Is this it? Parking Tickets?
But, for the first time, the lady taking my five dollar cover asked me where I'd parked. "On the neutral ground, like always," I said.
"You know they're out there giving parking tickets to the cars on the neutral ground, right?" Well, let's just say that I was a little stunned.
When I first found myself in New Orleans, almost thirteen years ago now, the very first event I attended was the Oktoberfest celebration at the Deutsches Haus. I already knew New Orleans was the place for me, but that first foray into the huge celebration in the tiny Deutsches Haus courtyard might very well have been the catalyst that set the cement on my feet here.
Since that time, the M.O. for Oktoberfest has been roughly the same: If you're driving up, rather than park throughout the semi-business-semi-residential area, simply pull your car onto the neutral ground in front of the Haus, so the detail cops can keep watch while you go have your good time. There were no tickets for this, for as long as I can recall... Just friendly NOPD watching over you as you went to your car, or, if you'd had one too many, suggesting maybe you ought to call yourself a cab.
But, this year, on both nights of the opening Oktoberfest weekend, city officials were on hand to issue tickets for parking on that same neutral ground, in the same way we always have. And, there was a fleet of tow trucks, idling, waiting to drag away any vehicle sufficiently out of line with local ordinance. At first I thought that we were just dealing with some very new NOPD, maybe hired since Katrina, who didn't really understand that people NEED to park there in order for this festival to be a success. .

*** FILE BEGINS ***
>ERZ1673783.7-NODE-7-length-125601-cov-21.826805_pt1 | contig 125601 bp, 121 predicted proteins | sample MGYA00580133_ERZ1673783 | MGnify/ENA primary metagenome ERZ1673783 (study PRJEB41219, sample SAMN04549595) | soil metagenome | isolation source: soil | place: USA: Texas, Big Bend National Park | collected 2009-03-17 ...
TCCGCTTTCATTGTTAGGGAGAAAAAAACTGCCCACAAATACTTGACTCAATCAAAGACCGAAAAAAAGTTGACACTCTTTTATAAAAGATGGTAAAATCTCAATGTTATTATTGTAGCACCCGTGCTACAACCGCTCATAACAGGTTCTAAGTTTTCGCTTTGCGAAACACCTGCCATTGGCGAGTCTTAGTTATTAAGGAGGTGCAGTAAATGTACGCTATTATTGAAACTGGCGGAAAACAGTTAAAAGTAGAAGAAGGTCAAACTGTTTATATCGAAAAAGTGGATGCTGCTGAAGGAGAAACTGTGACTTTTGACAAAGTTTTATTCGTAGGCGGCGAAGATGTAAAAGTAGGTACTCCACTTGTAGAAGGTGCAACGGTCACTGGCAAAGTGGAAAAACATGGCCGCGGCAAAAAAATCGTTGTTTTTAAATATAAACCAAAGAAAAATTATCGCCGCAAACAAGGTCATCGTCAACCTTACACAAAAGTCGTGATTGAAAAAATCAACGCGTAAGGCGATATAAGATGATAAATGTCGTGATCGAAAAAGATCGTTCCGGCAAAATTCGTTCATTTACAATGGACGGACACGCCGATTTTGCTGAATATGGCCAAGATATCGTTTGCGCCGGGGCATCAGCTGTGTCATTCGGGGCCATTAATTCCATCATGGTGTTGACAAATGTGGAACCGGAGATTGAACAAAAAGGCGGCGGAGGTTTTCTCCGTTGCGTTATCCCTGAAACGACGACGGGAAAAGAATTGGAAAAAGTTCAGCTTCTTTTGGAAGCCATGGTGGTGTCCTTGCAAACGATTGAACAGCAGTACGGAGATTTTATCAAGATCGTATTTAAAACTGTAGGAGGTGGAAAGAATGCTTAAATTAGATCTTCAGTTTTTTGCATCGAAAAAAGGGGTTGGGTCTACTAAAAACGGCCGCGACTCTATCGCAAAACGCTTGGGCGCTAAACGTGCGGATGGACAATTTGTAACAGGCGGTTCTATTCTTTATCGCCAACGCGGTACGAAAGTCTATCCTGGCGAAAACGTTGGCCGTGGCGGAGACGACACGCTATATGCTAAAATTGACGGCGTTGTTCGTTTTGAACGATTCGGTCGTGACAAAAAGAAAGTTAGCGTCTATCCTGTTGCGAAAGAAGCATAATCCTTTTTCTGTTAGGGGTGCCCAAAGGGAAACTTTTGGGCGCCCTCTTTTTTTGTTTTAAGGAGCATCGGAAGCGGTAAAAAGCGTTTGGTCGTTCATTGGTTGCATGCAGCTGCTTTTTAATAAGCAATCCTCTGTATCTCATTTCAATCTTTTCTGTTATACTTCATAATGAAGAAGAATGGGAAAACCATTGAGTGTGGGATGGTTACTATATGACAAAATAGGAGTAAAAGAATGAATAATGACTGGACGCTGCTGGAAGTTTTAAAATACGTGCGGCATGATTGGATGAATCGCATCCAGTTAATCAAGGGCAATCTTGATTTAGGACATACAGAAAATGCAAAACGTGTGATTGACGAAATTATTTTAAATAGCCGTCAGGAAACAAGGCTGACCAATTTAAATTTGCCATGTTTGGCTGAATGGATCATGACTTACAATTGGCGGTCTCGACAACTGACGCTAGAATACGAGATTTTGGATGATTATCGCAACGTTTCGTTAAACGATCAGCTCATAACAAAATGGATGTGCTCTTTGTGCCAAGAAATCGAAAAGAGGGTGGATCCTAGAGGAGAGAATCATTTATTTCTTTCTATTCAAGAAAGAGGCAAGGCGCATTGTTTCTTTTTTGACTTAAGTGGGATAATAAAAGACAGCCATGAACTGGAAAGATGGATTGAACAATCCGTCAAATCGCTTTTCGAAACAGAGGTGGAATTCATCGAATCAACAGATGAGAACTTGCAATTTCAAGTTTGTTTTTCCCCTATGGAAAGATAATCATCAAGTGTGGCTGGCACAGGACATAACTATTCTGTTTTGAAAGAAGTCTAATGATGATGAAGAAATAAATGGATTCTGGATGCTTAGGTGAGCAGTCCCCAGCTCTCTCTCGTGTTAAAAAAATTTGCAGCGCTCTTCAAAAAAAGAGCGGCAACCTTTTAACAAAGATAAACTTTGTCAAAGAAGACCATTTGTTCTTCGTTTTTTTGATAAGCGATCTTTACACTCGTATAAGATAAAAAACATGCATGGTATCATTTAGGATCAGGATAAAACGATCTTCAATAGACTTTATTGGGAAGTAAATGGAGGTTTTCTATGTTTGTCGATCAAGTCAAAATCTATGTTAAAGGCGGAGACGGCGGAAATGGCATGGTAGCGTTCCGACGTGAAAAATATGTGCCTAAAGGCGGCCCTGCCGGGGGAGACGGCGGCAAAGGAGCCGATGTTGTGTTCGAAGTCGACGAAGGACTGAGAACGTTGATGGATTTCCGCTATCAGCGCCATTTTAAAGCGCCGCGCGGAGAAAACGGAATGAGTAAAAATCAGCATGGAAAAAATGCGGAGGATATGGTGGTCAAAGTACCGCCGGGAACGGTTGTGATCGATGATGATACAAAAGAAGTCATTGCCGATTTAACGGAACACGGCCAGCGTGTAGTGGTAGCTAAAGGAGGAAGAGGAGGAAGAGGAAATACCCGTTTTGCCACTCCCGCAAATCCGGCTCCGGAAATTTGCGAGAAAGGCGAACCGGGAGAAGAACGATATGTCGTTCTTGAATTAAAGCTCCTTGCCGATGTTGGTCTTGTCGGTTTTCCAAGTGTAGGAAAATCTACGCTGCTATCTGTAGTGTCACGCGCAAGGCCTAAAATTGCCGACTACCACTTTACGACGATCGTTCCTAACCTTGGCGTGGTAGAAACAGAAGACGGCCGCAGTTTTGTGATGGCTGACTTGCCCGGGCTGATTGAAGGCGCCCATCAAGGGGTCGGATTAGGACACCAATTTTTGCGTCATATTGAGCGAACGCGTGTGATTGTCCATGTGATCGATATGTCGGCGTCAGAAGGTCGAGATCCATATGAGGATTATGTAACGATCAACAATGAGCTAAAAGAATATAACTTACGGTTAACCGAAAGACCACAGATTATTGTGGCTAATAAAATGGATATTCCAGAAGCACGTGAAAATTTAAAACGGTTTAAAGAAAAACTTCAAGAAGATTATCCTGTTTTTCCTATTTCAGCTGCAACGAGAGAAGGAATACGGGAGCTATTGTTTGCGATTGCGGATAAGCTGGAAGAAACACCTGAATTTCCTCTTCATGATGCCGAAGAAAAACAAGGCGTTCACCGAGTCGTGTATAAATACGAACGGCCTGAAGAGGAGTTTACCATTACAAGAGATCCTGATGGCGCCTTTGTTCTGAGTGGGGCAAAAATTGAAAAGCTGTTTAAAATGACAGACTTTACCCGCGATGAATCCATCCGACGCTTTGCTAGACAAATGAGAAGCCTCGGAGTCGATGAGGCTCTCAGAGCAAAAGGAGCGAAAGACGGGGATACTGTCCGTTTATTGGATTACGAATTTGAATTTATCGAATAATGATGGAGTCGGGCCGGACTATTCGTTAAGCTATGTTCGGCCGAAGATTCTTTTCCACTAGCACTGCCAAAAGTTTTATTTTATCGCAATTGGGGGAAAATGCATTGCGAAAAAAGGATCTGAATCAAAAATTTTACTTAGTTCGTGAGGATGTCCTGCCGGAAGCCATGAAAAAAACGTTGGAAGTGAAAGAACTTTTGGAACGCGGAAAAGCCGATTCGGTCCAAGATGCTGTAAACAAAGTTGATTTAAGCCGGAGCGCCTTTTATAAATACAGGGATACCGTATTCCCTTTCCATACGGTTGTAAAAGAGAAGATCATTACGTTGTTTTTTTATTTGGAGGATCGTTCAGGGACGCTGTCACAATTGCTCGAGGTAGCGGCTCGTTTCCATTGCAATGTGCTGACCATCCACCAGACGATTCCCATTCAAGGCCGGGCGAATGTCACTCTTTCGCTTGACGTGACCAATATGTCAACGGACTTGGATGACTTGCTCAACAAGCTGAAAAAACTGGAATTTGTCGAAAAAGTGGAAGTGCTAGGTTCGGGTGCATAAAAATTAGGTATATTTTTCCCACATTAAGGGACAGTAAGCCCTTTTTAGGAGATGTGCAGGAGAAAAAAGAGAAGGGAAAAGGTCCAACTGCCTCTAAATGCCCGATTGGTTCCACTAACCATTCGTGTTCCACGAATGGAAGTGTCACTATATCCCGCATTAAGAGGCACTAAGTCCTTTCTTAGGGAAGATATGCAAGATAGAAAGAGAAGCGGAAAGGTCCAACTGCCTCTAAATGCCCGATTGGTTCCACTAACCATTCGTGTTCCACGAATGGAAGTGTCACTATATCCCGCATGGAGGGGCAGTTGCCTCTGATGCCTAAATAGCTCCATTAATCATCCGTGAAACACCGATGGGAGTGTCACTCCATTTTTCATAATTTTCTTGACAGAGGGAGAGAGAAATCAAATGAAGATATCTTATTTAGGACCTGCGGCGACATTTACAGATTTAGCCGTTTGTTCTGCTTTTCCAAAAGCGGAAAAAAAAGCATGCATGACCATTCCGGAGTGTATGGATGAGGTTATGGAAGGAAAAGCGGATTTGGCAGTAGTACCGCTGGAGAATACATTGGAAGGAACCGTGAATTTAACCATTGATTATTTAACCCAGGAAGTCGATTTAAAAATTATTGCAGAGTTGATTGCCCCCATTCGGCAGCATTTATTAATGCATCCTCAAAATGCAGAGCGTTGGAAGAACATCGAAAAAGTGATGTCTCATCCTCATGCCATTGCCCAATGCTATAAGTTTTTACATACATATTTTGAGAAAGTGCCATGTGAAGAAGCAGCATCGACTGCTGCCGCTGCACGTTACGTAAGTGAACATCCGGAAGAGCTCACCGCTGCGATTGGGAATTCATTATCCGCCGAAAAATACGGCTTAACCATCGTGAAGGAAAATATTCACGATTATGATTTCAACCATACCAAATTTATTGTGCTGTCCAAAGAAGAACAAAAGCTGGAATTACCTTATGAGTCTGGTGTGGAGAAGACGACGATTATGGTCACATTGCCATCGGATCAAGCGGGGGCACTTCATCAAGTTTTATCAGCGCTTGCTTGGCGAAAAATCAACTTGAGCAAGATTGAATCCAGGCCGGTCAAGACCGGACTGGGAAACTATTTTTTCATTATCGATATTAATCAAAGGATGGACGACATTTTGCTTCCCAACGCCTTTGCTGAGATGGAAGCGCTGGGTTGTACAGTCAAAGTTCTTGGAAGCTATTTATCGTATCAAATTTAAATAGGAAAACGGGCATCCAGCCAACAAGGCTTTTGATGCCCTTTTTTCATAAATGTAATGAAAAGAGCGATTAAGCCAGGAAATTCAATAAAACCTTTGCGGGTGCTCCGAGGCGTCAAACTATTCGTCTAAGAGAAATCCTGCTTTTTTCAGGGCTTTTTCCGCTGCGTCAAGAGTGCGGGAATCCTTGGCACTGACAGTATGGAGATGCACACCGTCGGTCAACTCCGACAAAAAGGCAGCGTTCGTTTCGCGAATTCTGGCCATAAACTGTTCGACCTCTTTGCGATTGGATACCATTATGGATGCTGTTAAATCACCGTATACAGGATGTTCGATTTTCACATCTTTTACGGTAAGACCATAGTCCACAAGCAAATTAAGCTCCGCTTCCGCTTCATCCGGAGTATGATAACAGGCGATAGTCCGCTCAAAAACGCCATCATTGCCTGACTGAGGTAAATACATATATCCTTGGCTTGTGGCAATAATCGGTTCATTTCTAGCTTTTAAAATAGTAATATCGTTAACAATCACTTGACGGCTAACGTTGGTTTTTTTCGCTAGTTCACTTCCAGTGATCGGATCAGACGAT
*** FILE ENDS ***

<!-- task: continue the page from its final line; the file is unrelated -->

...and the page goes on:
Then, I remembered, New Orleans is trying to reclaim that neighborhood for use as an expansion to the downtown medical complex. Suddenly, the mass issuance of parking citations during a very popular event in the neighborhood doesn't seem so innocuous. It seemed, in fact, to be an effort sanctioned by the city to make attending the Oktoberfest a wholly unpleasant thing, and to undermine the strength of the Haus.
I thought that, at least after Katrina, the city government would have moved beyond such blatant tactics of public manipulation. And, frankly, I thought we as Orleanians would have evolved to a point that we can recognize and defuse such efforts. Not so, it turns out.
I spoke to several people about this and more than a couple indicated that they wouldn't be coming back to the remaining four weekends of Deutsches Haus Oktoberfest because they weren't willing to risk the tickets or they weren't willing to park around the neighborhood (frankly understandable, as uninhabited as it is) just to come to the Haus, which is, presumably, exactly the desired effect.
So is it this, then? Is this what it has come to? For our own city to turn against us for its own desires? And will we be defeated, after surviving 300 years of wars, disease, and hurricanes, by something as simple as a bunch of parking tickets?
Please tell me no.